I read through this: How can I send a Windows executable via Gmail? (and similar questions here and on SO), but all of the answers I came across rely on the email recipient doing something special such as

  • changing filename extensions, or
  • accessing cloud storage services.

First, linking to another cloud service is not sending via Gmail. There are reasons you may not want to use an outside service.

Second...What about sending e-mails to people who are not tech-savvy?

There are many kinds of files that Google does not want attached directly (described here https://support.google.com/mail/answer/6590?hl=en), but you should still be able to send them in some way that

  • leaves them accessible to casual computer users (who may have file extensions hidden, for example), and
  • does not require the use of other cloud services.
  • Why wouldn't you add it as an answer to the question you linked?
    – ale
    Jul 16, 2013 at 21:17
  • That's not a terrible idea, and maybe people should do that, but answers here are likely to involve some extra inconvenience to the sender as a trade-off for convenience for the receiver, so the focus of the questions is different. Answers people post here will also apply to that question, but may not be any better than the answers already there.
    – A.M.
    Jul 16, 2013 at 21:29

7 Answers 7


Create a self-extracting archive with 7-Zip, make sure it is password protected and the file names are encrypted:

enter image description here

Google will not detect the exe inside and let it through. The recipient has just to know the password (don’t send that with Gmail :)).

  • What is the extension on that? Will the file look clickable to the user? Can the user open it without having 7-Zip installed? (I'm pretty sure that last one must be true, but I just want to check.)
    – A.M.
    Jul 16, 2013 at 21:07
  • The user doesn’t have to install 7-Zip for that; the extraction routine is part of the archive. The filename extension must be changed to something the recipient’s computer can handle, unfortunately.
    – fuxia
    Jul 16, 2013 at 21:11
  • 6
    When I do this, it creates a file with an extension of .exe, which brings us back to square one, unfortunately. I had never read "SFX" as "self-extracting", though, so I am going to give your answer +1 for that random helpful fact alone (in a while, so that people don't think this completely solves the problem)!
    – A.M.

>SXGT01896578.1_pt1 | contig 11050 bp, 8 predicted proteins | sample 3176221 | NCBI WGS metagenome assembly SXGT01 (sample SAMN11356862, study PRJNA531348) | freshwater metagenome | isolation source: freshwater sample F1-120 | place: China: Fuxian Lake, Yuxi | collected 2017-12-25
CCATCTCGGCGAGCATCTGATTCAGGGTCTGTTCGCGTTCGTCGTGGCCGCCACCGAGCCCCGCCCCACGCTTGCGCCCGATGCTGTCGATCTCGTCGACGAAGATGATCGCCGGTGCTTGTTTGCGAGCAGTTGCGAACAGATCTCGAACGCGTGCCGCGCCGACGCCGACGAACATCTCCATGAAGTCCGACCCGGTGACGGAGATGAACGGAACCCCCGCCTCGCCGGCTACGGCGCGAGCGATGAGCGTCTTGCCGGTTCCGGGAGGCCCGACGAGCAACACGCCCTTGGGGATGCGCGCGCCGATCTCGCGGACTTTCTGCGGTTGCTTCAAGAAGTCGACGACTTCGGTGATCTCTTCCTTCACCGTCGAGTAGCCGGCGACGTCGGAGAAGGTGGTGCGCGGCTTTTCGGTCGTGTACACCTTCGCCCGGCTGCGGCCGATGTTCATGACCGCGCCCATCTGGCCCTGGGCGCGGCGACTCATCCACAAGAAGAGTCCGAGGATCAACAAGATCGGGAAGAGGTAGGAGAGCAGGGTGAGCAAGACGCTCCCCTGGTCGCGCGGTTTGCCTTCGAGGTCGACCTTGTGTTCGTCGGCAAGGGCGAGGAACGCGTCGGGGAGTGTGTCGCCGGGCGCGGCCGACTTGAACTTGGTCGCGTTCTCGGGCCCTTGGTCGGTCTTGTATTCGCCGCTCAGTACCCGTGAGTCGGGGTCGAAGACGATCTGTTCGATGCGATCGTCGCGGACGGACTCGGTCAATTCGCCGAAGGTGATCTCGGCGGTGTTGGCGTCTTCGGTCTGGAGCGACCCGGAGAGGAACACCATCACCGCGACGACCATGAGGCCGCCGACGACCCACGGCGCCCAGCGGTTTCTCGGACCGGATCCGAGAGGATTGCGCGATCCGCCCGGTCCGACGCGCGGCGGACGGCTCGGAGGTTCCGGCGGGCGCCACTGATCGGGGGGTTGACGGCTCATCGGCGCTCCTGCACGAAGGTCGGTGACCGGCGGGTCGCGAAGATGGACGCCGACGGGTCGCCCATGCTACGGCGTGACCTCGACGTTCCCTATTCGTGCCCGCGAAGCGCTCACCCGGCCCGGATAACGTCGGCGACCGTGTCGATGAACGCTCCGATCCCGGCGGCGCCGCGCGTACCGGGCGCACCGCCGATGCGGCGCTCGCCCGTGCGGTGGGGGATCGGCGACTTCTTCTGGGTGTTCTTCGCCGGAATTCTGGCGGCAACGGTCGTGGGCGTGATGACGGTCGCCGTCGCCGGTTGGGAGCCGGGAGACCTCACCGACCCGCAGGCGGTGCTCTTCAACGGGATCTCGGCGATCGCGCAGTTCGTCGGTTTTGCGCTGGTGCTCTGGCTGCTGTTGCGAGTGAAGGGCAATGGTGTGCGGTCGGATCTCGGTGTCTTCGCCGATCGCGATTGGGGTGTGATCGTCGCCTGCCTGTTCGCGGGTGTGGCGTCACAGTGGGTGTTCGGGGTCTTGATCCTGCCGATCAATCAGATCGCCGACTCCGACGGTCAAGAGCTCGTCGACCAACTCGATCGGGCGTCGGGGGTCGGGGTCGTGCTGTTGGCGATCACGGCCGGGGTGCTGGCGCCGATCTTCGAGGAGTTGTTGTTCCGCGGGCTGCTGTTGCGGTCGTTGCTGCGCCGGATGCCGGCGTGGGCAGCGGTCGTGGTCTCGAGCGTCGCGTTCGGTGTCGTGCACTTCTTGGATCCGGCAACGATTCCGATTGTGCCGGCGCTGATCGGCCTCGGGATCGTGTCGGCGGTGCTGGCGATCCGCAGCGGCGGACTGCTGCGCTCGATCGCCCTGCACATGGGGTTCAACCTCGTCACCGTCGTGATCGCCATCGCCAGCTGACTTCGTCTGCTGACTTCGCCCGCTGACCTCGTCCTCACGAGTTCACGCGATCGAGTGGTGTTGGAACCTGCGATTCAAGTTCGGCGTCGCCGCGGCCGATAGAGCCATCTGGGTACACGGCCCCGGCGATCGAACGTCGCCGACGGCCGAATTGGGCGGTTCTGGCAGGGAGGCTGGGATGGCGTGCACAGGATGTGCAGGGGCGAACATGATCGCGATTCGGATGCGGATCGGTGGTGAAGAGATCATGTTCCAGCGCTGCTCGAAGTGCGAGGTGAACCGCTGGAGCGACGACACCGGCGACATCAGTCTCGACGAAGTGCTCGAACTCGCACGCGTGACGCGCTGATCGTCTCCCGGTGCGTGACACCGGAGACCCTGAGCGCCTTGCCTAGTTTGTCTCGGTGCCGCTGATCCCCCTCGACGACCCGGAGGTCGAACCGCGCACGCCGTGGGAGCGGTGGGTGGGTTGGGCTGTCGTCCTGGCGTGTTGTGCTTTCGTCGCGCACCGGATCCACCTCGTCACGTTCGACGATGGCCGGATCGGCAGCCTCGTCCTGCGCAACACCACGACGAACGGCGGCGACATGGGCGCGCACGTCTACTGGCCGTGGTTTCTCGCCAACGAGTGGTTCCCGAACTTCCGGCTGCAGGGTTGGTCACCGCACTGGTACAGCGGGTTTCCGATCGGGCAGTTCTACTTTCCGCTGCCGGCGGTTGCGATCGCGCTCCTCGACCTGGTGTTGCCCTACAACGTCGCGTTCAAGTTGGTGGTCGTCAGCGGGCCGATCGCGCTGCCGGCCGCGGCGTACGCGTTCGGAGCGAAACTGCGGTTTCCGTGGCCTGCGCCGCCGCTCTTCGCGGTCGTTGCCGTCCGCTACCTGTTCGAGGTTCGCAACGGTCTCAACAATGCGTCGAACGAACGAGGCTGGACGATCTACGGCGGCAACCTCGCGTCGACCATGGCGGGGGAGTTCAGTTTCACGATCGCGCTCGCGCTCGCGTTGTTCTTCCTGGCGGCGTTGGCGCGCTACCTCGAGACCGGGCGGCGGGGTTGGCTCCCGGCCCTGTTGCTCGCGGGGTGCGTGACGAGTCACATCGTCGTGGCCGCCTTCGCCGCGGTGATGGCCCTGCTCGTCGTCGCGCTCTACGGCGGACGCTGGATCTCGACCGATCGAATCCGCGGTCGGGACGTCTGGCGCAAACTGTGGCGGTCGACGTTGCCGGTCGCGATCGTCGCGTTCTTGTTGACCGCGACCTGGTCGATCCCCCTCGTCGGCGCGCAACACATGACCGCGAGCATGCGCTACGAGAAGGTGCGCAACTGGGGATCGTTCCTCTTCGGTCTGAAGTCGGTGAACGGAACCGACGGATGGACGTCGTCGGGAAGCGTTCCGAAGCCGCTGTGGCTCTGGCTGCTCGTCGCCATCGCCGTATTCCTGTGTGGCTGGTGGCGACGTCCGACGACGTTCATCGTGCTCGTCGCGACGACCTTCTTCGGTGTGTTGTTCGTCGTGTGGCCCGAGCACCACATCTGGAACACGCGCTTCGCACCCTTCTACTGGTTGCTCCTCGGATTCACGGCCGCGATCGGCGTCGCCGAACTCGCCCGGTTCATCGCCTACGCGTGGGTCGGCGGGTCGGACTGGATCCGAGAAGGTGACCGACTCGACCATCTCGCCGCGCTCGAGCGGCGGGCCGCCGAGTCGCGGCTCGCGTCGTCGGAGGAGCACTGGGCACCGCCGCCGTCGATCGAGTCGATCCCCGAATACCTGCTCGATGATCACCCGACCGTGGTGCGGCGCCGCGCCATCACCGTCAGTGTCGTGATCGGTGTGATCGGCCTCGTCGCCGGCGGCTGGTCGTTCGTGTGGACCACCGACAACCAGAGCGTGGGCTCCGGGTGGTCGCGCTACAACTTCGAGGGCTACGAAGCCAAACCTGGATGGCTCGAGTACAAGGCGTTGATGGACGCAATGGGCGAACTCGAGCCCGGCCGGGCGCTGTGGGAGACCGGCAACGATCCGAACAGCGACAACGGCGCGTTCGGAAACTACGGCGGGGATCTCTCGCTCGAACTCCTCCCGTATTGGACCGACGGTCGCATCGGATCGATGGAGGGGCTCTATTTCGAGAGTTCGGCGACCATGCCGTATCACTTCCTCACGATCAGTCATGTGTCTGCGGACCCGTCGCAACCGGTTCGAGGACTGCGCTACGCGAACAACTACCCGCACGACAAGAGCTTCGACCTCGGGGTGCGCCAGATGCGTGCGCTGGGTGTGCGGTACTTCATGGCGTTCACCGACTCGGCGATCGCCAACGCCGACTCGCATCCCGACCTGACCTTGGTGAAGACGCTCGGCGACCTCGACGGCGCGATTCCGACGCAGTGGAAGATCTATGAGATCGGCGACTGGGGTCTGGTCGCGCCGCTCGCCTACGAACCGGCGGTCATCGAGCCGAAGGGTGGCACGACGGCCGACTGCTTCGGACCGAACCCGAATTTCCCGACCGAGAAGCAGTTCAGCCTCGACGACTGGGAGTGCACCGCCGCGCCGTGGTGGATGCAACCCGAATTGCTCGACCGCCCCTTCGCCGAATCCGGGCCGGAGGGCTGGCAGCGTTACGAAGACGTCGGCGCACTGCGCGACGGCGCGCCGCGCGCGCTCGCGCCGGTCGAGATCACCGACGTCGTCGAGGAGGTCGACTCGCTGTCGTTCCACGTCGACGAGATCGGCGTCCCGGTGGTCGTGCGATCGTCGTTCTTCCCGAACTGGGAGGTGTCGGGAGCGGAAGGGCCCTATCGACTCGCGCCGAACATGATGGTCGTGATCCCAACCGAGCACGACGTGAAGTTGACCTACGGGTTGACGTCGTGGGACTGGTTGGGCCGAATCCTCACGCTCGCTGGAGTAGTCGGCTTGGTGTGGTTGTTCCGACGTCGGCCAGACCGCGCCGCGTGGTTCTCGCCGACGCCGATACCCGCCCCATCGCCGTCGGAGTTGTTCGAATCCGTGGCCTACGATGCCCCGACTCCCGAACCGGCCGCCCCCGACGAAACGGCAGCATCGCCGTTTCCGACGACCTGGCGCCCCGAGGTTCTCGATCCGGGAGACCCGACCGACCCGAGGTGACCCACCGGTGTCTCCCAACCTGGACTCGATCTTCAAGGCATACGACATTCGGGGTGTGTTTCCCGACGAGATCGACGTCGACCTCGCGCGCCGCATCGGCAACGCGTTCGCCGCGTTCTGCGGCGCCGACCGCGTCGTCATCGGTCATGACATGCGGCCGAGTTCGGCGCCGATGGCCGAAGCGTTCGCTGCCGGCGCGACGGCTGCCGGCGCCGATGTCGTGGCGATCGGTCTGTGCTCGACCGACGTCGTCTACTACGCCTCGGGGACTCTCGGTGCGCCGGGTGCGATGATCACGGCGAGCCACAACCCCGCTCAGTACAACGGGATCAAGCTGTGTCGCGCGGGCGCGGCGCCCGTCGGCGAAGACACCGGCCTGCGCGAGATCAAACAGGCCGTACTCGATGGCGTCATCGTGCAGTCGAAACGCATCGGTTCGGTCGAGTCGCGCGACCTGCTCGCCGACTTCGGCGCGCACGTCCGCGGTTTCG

Jul 16, 2013 at 21:17
  • 2
    This method works no longer as any archive with encrypted file names gets blocked by Gmail. But there is a workaround with google drive attachment: webapps.stackexchange.com/questions/67396/…
    – Vadzim
    Jan 3, 2018 at 21:27
  • 1
    @Vadzim confirmed, also it's "Password-protected archives with archived content" in general - official google help page - support.google.com/mail/answer/6590 and I tested it and really doesn't allow simple password protected and doesn't allow encrypted.
    – jave.web
    Jan 31, 2022 at 20:18

Gmail actually allows sending .exe files. And you don't need to do anything outside of Gmail.

Instead of clicking on the clipper icon(attachment) you click on triangle icon next to it (Google Drive icon). That's it - from there its more or less the same procedure.

Gmail does not allow .exe attachments but at the same time offers an option to add/attach Google Drive file(s) to your email.

Additional info:
After clicking on Google Drive icon you just select an already uploaded file or pick from your local files to upload. If the recipient is not Google/Gmail user it will send a private "share link". If the recipient is Google/Gmail user it will further secure the file by assigning stricter access rights.

  • This answer assumes that the sender uses Gmail, but the problem (Gmail blocks exes) also arises when the recipient uses Gmail but the sender does not. What then? Jan 27, 2021 at 10:56
  • It does not, Google Drive is not Gmail, the answer should say "Google actually allows, just Gmail doesn't"
    – jave.web
    Jan 31, 2022 at 20:19

Here is what worked for me:

  1. "Add" your .exe file to a (new) encrypted .zip file (the "inner file".)

  2. Change the file extension from .zip to .zipx. (Of course, other extensions probably work. You could even make the extension .thepasswordisHuckleberry!)

  3. "Add" the .zipx file to a (new) unencrypted .zip file (the "outer file".)

  4. E-mail the outer (.zip) file along with the password for the inner file.

That's it.

When you open the outer (.zip) file in Windows File Explorer, which is what a non-technical user is likely to use, it automatically detects the inner (.zipx) file as a valid .zip file. That means it can be opened just by double-clicking on it and entering the password when prompted.

You can change the extension if you want, but it is not required!

Here is what it looks like for the receiver after opening the .zip file and then double-clicking on the .zipx file

enter image description here

  • 1
    This no longer works. Gmail disallows any encrypted zips.
    – Timmmm
    Jun 15, 2015 at 19:45

All the answers above (July 25 '13 through July 16 '13) appear not to work. It looks as if Google has refined its filters, so that it detects .exe (and other) executable files within zip or other compressed files, even if they are renamed to some other file extension. Encrypting the file makes it immediately rejected, so that doesn't work. I even tried 7-Zip (.7z file extension) because that extension was not listed at the link mentioned in the top post on Google's Support page (https://support.google.com/mail/answer/6590?hl=en ). But it, too, was detected! (Also, double zipping the file, as suggested in the October 30 '13 post, does not work, either!)*